Leisure time activity is often positioned as a key factor in child development, yet we know relatively little about the causal significance of various specific activities or the magnitude of their effects. Here, we couple individual fixed effects and instrumental variable approaches in trying to determine whether specific forms of leisure contribute to gains in test performance over time. We merge a restricted access version of the Panel Study of Income Dynamics (PSID) Child Development Supplement (CDS), longitudinally collected from 1997 to 2007, with a database of over three million county-day observations of sunlight. We use this proxy for weather to instrument for the variation in physical, outdoor, sedentary, and screen-time behaviors based on CDS time diaries. We find evidence that physical and outdoor activity positively influence math performance, while sedentary behavior and screen time exhibit the opposite effect. Moreover, the effect sizes range from a fifth to more than half a standard deviation per additional daily hour of activity, rendering them meaningful in a real-world sense. Our stratified results indicate that children from less educated mothers and girls seem to be most sensitive to the effects of active and passive forms of leisure. We conclude with a descriptive examination of the trend lines between our data and the new 2014 CDS cohort, providing relevant contemporary context for our findings.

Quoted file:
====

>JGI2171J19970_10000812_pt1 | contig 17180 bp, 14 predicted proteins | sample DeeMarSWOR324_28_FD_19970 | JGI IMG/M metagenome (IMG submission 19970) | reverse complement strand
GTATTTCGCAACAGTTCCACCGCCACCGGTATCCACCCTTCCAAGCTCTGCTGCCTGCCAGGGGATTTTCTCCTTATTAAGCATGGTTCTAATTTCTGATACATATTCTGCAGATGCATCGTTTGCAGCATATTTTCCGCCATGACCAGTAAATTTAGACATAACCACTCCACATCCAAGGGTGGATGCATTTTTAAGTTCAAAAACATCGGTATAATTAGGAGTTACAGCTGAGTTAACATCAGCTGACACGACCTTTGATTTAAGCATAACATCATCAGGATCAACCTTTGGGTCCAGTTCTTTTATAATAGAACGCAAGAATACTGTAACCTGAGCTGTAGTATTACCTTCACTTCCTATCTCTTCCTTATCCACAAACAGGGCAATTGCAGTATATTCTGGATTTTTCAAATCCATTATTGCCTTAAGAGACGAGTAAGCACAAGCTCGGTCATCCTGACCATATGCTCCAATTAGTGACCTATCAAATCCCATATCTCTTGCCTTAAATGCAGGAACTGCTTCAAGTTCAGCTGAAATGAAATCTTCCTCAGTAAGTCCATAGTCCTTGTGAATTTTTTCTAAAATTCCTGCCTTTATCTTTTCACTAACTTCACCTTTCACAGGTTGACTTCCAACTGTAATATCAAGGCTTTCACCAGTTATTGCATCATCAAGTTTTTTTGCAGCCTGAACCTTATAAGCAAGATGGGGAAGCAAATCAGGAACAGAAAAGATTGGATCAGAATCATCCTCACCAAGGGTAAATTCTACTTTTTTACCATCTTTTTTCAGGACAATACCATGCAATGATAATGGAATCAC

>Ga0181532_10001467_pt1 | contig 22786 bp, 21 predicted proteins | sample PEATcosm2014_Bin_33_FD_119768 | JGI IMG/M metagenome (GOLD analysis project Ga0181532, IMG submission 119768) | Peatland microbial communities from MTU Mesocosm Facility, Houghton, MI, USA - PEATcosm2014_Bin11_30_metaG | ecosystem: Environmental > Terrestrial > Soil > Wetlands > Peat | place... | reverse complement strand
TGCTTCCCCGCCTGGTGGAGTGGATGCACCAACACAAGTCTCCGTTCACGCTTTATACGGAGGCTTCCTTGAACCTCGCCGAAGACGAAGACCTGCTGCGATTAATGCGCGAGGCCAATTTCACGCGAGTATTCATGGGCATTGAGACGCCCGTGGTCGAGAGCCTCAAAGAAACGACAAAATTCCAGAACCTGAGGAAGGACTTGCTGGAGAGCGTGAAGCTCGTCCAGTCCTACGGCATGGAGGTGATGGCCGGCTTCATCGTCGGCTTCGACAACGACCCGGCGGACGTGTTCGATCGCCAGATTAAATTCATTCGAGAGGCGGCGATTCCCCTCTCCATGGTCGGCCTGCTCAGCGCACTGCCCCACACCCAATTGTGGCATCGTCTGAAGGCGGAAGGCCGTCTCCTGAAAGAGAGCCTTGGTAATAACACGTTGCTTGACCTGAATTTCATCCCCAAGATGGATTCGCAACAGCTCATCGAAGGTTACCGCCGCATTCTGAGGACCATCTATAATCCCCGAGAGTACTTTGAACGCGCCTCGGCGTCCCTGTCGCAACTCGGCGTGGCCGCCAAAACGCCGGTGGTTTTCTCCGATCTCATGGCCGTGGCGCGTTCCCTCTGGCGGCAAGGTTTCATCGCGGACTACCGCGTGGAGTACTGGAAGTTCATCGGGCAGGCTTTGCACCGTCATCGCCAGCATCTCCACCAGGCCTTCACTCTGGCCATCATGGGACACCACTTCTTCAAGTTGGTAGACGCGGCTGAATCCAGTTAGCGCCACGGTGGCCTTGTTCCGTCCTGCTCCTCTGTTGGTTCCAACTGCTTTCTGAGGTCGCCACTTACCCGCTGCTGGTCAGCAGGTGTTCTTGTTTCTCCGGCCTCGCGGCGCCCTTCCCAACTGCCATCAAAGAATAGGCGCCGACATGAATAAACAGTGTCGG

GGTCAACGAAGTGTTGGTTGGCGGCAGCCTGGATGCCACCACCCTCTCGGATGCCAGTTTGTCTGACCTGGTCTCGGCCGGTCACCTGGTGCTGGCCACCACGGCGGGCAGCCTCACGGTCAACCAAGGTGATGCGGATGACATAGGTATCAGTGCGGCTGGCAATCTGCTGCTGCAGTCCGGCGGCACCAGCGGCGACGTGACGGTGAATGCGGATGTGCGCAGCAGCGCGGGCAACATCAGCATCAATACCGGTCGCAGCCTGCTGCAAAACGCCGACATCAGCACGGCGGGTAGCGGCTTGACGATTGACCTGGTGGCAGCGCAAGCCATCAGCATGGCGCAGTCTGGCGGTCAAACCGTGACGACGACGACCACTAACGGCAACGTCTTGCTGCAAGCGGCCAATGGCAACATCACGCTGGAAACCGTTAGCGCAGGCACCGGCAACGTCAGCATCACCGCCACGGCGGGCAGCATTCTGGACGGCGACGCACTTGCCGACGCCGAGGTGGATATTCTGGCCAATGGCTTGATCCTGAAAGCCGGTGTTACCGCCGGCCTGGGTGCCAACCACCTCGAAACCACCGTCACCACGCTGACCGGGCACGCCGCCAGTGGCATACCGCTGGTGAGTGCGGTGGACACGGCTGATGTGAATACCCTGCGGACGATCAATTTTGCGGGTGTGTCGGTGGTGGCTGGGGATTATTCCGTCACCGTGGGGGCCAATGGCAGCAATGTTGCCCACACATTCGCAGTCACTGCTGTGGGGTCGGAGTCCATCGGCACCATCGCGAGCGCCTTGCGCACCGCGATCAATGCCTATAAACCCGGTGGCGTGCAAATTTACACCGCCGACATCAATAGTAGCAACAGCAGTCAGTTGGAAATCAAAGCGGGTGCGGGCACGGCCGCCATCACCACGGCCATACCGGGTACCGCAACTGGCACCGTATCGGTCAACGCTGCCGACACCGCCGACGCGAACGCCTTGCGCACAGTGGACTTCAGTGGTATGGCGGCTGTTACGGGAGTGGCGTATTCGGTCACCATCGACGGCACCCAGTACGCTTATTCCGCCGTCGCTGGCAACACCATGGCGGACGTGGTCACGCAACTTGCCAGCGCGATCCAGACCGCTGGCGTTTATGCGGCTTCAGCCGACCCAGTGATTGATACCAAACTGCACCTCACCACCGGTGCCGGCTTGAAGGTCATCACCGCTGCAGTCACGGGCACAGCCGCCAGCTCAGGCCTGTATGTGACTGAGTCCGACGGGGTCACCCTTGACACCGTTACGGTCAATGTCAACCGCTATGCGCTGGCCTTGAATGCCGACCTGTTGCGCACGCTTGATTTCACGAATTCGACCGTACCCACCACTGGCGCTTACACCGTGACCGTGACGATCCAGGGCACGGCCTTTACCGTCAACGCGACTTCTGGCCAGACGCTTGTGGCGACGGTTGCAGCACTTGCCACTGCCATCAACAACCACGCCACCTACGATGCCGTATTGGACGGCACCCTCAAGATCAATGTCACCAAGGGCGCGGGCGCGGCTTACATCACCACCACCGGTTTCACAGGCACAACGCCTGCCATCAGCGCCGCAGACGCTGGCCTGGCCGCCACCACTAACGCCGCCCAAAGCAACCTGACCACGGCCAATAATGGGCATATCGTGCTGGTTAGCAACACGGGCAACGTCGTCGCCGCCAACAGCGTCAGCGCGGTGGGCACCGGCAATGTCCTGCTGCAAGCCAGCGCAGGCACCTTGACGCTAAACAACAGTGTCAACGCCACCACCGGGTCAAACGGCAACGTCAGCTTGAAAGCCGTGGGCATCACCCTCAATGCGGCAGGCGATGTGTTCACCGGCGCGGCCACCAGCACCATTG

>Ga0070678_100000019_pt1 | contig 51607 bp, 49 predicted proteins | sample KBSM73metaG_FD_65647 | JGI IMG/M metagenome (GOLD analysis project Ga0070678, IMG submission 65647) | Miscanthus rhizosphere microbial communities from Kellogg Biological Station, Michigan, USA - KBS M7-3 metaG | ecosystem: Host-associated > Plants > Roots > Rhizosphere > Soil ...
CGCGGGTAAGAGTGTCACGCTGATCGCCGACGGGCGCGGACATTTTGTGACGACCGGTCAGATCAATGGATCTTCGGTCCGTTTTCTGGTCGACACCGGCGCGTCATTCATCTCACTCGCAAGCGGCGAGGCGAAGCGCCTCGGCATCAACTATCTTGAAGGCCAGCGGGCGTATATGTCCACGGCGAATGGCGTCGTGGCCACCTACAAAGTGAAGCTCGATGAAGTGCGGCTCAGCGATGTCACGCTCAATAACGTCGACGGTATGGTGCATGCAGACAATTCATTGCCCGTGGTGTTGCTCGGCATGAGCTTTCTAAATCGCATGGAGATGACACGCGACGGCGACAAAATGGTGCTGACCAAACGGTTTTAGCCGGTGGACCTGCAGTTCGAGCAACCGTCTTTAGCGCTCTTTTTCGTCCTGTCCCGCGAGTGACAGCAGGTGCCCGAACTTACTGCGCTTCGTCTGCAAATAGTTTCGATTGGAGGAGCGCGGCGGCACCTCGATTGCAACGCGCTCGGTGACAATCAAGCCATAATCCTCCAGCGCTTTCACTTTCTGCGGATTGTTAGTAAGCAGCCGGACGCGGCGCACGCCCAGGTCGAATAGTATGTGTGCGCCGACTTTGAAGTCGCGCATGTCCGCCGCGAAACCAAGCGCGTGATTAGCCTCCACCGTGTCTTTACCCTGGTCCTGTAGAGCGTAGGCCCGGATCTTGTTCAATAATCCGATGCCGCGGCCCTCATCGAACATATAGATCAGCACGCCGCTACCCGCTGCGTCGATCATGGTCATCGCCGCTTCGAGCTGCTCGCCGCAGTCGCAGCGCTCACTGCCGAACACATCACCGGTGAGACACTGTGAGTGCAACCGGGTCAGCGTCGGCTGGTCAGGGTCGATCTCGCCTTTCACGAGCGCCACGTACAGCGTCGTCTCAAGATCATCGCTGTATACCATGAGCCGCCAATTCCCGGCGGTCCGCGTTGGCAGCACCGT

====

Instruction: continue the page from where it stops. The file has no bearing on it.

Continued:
All Science Journal Classification (ASJC) codes
- Sociology and Political Science